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Detroit Stations Eye Opportunity As Papers Pull Back - Broadcasting & Cable

Detroit Stations Eye Opportunity As Papers Pull Back

Station managers say they are interested in reaching out to paper's advertisers
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As a pair of venerable daily newspapers prepares to scale back distribution, stations in Detroit wonder what sort of opportunity the papers’ decreased visibility spells for them. As had been hinted at, The Detroit Free Press and The Detroit News will cut home delivery dramatically in March. Gannett’s Free Press will deliver Thursday, Friday and Sunday, and MediaNews Group’s Detroit News will be delivered Thursday and Friday. (The two are published jointly by the Detroit Media Partnership.) The papers will print slimmer versions for the newsstand the rest of the week.

With its auto giants reeling, the economic climate in the #11 DMA is grim. While station managers say they’re saddened to see their print brethren take such drastic steps, they’re happy to reach out to the papers’ advertisers. “We’re doing a thorough analysis of who advertises in the paper on the days it won’t be delivered,” says WDIV VP/General Manager Marla Drutz.

WDIV, owned by Post-Newsweek, has a partnership with Free Press that sees both parties’ reporters pop up in the other’s outlets. Drutz says the station will meet with Free Press executives to see how the downsizing affects their “co-marketing” agreement.

Layoffs at the papers are reported to be as low as 200 and as high as 300, though the newsrooms are reportedly being spared. The 177-year old Free Press has vowed to keep its newsgathering strong as ever. “We're putting more emphasis on up-to-the minute news and multimedia reports and conversations on www.freep.com. Our traffic has soared, up to almost 4 million page views in a single day, and we're a leader in online growth,” Freep.com reported today. “Combining print and Web, we're reaching more readers than ever. We're working on enhanced delivery of news and multimedia, including video and photo galleries to our mobile Web site, which is important to a growing number of people who use handheld devices including smart phones.”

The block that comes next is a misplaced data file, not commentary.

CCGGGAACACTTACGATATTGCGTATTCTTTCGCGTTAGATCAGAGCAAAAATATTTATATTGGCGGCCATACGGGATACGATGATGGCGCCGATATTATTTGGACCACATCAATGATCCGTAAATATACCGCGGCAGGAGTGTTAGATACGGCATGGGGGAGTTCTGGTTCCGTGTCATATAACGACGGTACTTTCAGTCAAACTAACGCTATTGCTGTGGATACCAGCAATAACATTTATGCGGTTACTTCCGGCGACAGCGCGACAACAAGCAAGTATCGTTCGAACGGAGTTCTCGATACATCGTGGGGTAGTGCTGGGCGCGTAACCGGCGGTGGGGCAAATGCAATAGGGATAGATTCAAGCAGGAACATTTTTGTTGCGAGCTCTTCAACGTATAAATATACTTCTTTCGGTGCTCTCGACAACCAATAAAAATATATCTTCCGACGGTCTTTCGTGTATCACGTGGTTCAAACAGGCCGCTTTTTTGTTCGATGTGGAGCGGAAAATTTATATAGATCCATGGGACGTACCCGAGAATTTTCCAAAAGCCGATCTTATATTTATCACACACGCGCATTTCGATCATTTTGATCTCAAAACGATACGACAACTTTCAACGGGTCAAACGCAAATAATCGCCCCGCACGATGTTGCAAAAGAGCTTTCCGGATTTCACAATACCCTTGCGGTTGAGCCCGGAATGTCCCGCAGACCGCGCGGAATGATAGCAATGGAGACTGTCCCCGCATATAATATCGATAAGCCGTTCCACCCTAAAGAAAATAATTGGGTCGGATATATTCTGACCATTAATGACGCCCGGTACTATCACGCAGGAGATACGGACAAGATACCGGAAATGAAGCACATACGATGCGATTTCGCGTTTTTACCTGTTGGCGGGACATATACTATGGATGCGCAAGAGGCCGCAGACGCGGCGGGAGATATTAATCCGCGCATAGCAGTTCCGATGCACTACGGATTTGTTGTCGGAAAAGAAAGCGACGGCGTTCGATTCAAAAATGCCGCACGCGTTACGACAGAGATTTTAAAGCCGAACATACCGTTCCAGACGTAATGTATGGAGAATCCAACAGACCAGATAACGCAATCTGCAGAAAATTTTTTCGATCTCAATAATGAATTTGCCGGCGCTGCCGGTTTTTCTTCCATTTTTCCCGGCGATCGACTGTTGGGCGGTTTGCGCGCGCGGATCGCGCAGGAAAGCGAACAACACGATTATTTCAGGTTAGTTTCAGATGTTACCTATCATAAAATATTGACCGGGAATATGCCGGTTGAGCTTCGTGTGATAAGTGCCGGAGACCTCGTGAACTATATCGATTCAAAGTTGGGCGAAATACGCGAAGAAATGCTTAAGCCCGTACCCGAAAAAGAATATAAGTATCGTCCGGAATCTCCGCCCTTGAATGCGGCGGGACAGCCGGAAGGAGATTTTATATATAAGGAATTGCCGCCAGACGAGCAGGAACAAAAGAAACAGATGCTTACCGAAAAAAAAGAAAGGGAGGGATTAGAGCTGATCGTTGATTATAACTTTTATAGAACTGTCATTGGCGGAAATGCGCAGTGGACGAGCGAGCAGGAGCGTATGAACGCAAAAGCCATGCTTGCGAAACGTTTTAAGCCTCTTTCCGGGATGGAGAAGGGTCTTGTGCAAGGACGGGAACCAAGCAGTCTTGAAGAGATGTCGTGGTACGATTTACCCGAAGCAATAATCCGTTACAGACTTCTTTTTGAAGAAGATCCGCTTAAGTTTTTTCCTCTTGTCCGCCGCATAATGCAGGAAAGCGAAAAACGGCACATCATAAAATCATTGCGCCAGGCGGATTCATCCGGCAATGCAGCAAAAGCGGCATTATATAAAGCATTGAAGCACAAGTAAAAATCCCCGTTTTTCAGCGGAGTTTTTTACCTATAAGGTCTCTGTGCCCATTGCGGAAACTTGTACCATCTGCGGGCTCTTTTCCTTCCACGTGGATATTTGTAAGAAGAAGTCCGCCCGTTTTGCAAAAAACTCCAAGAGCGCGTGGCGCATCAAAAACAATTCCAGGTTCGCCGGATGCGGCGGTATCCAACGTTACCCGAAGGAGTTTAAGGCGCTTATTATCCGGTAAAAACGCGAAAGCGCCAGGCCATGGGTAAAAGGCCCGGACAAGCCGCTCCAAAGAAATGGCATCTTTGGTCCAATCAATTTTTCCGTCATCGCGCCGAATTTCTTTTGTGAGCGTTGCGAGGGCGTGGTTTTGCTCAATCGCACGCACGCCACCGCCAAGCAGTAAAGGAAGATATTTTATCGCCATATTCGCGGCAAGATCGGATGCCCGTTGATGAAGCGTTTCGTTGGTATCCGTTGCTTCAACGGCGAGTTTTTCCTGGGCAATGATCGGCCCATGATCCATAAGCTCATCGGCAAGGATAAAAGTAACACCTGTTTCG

A Free Press spokesperson said the revamped model will set a $12 monthly subscription fee for either paper, including home delivery on those specific days, and an enhanced digital version of the paper--more interactive, laid out differently from the Website, and delivered to the reader’s email address each morning--the rest of the week.

Free Press vows to take the fight to local television. “We're looking at ways to develop our broadcast capabilities, because technology now allows Web sites -- including freep.com -- to offer video reports and broadcast news,” reports Freep.com. “That's no longer the province of traditional TV. The Free Press and freep.com have already won three national Emmy Awards for broadband video.”

Station managers say it’s too early to speculate on what sort of competition the papers will pose come spring. But they like their head start, in terms of video. “At any point in time we could be challenged by them [on the Web],” says WXYZ VP/General Manager Bob Sliva. “But that’s right in our wheelhouse, and we expect to do it better than anybody.” (WXYZ is owned by Scripps.)

While Motown’s broadcast veterans say they’ll miss the image of the two papers slugging it out each day, they don’t have to stretch to see the silver lining. “If you ever needed [proof] that morning news is important,” says Drutz, “think of this market when there’s no morning paper being delivered.”

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